Could PR People Replace Journalists?
from the oh,-the-horrors dept
Romenesko points us to a column by Tim Cavanaugh taking this concept one step further: suggesting that a subset of PR people may end up taking on the role of investigative journalists. Now, I'm sure plenty of journalists are cringing at the concept -- and certainly, as someone who gets bombarded daily with idiotic story pitches that are spun to such ridiculous levels I can only laugh at them (as I hit delete), it makes me cringe a bit. But some of his points are worth thinking about. First, he notes that the number of PR jobs has been growing rapidly -- and that, fundamentally, there are a lot of similarities between the two jobs (in fact, many people go from one to the other), in that a key role is putting together a good "story."
And though it's considered wise to believe the contrary, these communications types are not constructing all these news items entirely (or even mostly) by lying. Flackery requires putting together credible narratives from pools of verifiable data. This activity is not categorically different from journalism. Nor is the teaching value that flackery provides entirely different from that of journalism: Most of the content you hear senators and congressmen reading on C-SPAN is stuff flacks provided to staffers....No, it's certainly not the perfect solution (but what is?). But the main point is that there are other ways to get investigations done and get information out there... and then there's still lots of room for others to pour through the info to see what's real and what's not. I don't think that PR people will replace investigative journalism by any stretch of the imagination, but it's worth thinking about how they certainly may pick up the slack in some areas.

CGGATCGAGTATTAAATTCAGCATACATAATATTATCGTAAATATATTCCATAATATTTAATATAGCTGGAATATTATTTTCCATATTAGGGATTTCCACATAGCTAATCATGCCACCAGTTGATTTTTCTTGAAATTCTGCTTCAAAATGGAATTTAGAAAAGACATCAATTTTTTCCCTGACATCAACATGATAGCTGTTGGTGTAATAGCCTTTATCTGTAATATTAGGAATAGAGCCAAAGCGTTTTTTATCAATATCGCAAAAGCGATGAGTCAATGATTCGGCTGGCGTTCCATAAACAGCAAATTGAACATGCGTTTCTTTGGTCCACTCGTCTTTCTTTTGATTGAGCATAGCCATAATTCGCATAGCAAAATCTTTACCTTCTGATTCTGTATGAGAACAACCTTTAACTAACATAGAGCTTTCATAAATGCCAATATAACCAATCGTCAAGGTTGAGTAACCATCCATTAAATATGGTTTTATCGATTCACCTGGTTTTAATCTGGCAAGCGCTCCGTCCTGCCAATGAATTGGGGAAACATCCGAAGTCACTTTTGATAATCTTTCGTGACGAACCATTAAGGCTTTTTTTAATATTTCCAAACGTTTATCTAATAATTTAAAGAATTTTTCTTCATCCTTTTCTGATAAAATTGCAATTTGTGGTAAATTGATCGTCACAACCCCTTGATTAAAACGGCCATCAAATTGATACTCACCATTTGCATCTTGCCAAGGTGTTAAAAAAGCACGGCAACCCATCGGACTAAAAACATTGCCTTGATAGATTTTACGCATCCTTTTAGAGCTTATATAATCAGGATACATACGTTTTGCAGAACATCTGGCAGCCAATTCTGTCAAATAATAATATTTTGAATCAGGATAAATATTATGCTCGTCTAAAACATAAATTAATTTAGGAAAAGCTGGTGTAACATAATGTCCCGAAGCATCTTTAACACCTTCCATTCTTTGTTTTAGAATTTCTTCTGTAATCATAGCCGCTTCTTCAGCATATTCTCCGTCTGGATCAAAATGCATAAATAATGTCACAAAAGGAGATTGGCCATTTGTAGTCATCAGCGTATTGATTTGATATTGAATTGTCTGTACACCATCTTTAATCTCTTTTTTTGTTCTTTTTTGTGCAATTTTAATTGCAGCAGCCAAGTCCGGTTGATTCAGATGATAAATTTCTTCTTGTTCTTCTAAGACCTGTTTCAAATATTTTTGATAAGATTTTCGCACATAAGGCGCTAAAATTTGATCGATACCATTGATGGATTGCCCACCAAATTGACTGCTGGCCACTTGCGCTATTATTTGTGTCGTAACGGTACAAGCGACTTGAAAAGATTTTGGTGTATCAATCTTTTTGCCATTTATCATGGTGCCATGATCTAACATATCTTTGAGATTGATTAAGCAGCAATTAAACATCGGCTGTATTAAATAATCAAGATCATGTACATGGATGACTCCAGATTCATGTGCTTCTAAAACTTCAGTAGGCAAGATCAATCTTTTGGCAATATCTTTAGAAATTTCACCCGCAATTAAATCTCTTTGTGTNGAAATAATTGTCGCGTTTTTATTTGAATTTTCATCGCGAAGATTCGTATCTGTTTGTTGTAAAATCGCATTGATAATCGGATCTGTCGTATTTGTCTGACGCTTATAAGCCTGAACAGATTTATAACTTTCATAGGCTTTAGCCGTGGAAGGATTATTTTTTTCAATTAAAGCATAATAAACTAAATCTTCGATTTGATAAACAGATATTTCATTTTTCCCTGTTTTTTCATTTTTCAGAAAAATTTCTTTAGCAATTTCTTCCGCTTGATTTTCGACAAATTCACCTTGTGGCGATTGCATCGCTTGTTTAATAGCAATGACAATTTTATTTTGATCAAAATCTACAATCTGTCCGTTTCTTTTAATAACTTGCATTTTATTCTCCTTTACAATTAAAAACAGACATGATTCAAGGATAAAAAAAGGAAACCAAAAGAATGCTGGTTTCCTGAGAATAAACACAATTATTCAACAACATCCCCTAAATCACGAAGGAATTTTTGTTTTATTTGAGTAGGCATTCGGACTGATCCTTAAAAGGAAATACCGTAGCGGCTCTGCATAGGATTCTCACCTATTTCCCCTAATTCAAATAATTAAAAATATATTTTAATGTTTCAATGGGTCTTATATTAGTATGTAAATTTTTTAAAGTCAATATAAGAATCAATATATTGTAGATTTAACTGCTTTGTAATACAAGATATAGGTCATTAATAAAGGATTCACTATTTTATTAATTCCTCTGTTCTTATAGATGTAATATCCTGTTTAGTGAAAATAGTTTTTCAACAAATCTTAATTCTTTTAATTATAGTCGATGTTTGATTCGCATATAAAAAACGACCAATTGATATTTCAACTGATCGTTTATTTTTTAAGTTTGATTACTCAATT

But the idea of public relations (and its many fancy permutations, from "image management" to "oppo research" to "crisis") replacing objective journalism becomes less scary when you reflect that, pace Secretary of State Hillary Clinton and the cast of High School Musical 3, we are not all in this together. Communications is a highly competitive environment, and it is becoming more competitive. Frequently the most valuable information comes out just because somebody wants to make somebody else look bad.